|• Mayor||Mike Stanfield|
|• Vice Mayor||Bob Fannon|
|• Total||4.9 sq mi (12.6 km2)|
|• Land||4.9 sq mi (12.6 km2)|
|• Water||0.0 sq mi (0.0 km2)|
|Elevation||1,073 ft (327 m)|
|• Density||1,521.6/sq mi (587.5/km2)|
|Time zone||Eastern (EST) (UTC-5)|
|• Summer (DST)||EDT (UTC-4)|
|GNIS feature ID||1652480|
LaFollette is a city in Campbell County, Tennessee, United States. Its population was 7,926 at the 2000 census. It is the principal city of the LaFollette, Tennessee Micropolitan Statistical Area, which includes all of Campbell County, and is a component of the Knoxville-Sevierville-La Follette Combined Statistical Area. While the city's official spelling is one word ("LaFollette")— after its founders, Harvey Marion LaFollette and his younger brother Grant LaFollette— several federal agencies spell the city's name with two words ("La Follette").
Harvey and Grant LaFollette purchased 37,000 acres (150 km2) at Big Creek Gap, where the present community lies, around 1890. They founded the LaFollette Coal, Iron, and Railway Company in order to exploit mineral resources they had observed. Although the business failed during the 1920s, the community continued to grow. The City of LaFollette was incorporated in 1897.
Notable people from LaFollette
- Adele Arakawa, television news anchor
- Howard "Louie Bluie" Armstrong, musician
- The Isaacs, a southern gospel/bluegrass family singing group
LaFollette is located at  The city is situated in Powell Valley, where the Appalachian Ridge-and-Valley province gives way to the Cumberland Plateau region. Cumberland Mountain, a 50-mile (80 km) ridge stretching from Cumberland Gap in the east to Bruce Gap on the west, rises north of LaFollette. Norris Lake dominates the area to the south. Jacksboro lies adjacent to LaFollette to the southwest. A leg of the Cumberland Trail is accessible off Tennessee Avenue at the north end of LaFollette.(36.375006, -84.127623).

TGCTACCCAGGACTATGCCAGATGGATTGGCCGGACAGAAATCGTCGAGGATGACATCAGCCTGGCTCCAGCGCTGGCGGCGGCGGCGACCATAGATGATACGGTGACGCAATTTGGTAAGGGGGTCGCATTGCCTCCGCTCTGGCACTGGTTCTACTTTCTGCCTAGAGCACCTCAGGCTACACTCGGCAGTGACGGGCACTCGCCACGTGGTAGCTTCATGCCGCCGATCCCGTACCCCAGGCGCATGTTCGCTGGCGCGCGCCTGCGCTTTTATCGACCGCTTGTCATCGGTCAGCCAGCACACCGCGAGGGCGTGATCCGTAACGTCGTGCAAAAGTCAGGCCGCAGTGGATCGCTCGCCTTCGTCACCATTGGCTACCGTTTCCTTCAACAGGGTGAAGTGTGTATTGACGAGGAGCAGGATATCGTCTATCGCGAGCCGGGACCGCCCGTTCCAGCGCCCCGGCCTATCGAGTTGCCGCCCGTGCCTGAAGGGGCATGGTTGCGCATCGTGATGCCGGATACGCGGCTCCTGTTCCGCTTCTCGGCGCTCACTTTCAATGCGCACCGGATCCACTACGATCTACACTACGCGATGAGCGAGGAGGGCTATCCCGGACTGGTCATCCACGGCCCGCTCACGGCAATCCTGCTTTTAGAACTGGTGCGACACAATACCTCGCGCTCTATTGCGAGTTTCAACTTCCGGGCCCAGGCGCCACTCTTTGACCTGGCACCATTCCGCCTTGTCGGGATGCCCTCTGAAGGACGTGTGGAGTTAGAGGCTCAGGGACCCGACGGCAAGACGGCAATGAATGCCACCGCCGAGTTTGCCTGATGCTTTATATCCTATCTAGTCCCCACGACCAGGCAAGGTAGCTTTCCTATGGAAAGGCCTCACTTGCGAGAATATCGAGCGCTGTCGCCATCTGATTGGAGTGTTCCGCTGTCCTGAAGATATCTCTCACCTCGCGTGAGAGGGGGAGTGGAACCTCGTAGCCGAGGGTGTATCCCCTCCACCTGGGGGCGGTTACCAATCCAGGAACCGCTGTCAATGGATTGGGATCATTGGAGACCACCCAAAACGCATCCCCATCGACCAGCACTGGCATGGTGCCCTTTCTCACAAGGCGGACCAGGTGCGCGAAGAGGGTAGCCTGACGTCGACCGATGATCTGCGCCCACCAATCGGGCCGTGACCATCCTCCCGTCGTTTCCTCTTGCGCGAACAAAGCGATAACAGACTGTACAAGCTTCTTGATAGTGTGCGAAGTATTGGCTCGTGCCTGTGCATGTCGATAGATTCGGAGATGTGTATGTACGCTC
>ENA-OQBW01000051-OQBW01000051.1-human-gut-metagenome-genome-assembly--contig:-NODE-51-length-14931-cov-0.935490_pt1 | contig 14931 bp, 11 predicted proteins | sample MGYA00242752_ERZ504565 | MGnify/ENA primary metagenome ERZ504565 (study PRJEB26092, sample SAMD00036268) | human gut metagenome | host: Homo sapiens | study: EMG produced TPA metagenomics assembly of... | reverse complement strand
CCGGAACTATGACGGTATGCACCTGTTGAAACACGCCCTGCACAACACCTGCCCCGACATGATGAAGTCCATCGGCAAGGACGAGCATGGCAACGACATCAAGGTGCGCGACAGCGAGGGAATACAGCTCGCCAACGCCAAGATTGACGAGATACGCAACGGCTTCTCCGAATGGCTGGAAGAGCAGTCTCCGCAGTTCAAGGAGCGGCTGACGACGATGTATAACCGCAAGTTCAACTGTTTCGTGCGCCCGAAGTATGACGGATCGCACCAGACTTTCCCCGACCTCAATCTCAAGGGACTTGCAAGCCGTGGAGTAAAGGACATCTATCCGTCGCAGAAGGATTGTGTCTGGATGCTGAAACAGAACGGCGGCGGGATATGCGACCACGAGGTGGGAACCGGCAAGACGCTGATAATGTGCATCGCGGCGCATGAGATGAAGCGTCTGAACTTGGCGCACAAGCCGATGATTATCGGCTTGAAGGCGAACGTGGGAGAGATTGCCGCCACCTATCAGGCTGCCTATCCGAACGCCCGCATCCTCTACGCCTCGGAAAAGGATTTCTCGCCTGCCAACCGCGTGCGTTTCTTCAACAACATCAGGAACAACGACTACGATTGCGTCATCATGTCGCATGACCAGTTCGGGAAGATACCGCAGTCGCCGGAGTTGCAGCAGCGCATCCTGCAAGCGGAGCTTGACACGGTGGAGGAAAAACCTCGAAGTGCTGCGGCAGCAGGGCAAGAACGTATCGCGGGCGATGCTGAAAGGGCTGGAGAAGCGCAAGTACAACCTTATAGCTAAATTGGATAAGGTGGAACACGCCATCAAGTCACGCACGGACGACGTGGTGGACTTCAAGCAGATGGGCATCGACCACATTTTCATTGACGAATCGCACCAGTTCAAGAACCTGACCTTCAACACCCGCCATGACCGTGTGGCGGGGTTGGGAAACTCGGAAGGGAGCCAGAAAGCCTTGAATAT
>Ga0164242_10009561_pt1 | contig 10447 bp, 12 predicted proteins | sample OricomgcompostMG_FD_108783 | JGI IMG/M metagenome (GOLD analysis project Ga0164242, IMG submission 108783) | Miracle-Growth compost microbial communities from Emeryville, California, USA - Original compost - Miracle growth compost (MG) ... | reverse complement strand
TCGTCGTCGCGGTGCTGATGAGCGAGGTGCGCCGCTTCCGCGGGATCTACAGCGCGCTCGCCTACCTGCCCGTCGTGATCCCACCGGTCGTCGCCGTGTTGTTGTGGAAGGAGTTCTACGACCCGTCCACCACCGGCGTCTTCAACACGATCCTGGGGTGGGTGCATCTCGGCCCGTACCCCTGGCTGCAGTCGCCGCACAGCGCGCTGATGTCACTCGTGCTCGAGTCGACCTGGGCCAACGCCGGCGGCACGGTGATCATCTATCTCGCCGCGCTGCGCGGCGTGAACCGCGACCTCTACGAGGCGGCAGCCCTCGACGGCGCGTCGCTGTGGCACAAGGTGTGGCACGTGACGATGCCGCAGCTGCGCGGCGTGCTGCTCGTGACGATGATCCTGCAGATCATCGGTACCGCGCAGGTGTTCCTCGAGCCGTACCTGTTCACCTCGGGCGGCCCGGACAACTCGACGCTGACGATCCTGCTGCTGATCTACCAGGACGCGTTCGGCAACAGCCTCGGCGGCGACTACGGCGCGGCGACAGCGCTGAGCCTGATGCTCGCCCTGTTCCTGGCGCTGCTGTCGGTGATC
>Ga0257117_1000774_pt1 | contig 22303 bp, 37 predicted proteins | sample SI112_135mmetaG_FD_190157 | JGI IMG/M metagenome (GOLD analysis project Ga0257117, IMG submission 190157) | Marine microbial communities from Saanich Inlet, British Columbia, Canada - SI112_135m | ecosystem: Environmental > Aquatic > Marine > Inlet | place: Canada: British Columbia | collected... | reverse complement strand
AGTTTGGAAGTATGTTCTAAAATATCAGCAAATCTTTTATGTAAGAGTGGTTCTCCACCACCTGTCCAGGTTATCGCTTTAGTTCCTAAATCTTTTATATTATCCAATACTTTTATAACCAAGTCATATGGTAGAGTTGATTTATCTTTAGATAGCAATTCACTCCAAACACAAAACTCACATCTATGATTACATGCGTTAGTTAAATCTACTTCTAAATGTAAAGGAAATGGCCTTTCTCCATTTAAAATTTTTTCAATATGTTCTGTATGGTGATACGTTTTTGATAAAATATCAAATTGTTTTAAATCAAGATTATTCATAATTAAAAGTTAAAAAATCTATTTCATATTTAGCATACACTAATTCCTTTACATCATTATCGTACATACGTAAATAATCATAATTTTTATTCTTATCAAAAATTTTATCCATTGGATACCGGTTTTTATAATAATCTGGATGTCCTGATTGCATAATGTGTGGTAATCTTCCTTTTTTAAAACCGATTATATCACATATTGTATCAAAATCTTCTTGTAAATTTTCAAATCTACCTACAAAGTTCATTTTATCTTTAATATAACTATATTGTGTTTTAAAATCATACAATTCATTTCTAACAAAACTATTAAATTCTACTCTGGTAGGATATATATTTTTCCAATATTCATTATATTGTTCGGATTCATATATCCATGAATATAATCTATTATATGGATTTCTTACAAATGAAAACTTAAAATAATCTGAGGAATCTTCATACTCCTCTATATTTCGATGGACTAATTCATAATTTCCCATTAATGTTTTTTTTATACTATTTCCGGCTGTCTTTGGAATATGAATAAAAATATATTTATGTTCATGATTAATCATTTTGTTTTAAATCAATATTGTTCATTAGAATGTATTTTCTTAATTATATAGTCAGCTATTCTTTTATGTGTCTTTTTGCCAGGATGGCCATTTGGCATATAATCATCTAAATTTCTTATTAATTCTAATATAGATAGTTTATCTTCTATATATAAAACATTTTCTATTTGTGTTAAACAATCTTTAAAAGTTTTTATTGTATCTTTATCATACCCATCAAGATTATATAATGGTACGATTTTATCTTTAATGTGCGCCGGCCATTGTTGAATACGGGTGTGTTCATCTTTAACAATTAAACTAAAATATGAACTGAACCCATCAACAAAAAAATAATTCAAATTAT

According to the United States Census Bureau, the city has a total area of 4.9 square miles (13 km2), all land. The elevation varies around the city, around 1,150 feet (350 m) in the valley areas to 1,500 feet (460 m) on ridge tops. The average elevation is around 1,300 feet (400 m).
As of the census of 2000, there were 7,926 people, 3,422 households, and 2,135 families residing in the city. The population density was 1,624.7 people per square mile (627.1/km²). There were 3,779 housing units at an average density of 774.6 per square mile (299.0/km²). The racial makeup of the city was 97.89% White, 0.54% African American, 0.40% Native American, 0.18% Asian, 0.08% Pacific Islander, 0.14% from other races, and 0.77% from two or more races. Hispanic or Latino of any race were 0.42% of the population.
There were 3,422 households out of which 26.5% had children under the age of 18 living with them, 39.8% were married couples living together, 17.9% had a female householder with no husband present, and 37.6% were non-families. 34.5% of all households were made up of individuals and 17.5% had someone living alone who was 65 years of age or older. The average household size was 2.24 and the average family size was 2.86.
In the city the population was spread out with 22.0% under the age of 18, 8.7% from 18 to 24, 25.5% from 25 to 44, 22.6% from 45 to 64, and 21.2% who were 65 years of age or older. The median age was 40 years. For every 100 females there were 82.8 males. For every 100 females age 18 and over, there were 78.1 males.
The median income for a household in the city was $18,370, and the median income for a family was $24,235. Males had a median income of $25,541 versus $18,835 for females. The per capita income for the city was $13,355. About 28.3% of families and 33.1% of the population were below the poverty line, including 48.7% of those under age 18 and 21.1% of those age 65 or over.
- American FactFinder, United States Census Bureau. Retrieved: 10 June 2013.
- "American FactFinder". United States Census Bureau. Retrieved 2008-01-31.
- "US Board on Geographic Names". United States Geological Survey. 2007-10-25. Retrieved 2008-01-31.
- Jim Matheny, Why do they call it that- LaFollette, WBIR.com, 19 August 2011. Retrieved: 30 August 2011.
- "US Gazetteer files: 2010, 2000, and 1990". United States Census Bureau. 2011-02-12. Retrieved 2011-04-23.
|Wikimedia Commons has media related to LaFollette, Tennessee.|
- LaFollette Press newspaper
- An essay on local radio in La Follette in the 1950s and 1960s, including original audio: Hanson, Bradley, "The Tennessee Jamboree: Local Radio, the Barn Dance, and Cultural Life in Appalachian East Tennessee," Southern Spaces, November 20, 2008. http://southernspaces.org/2008/tennessee-jamboree-local-radio-barn-dance-and-cultural-life-appalachian-east-tennessee
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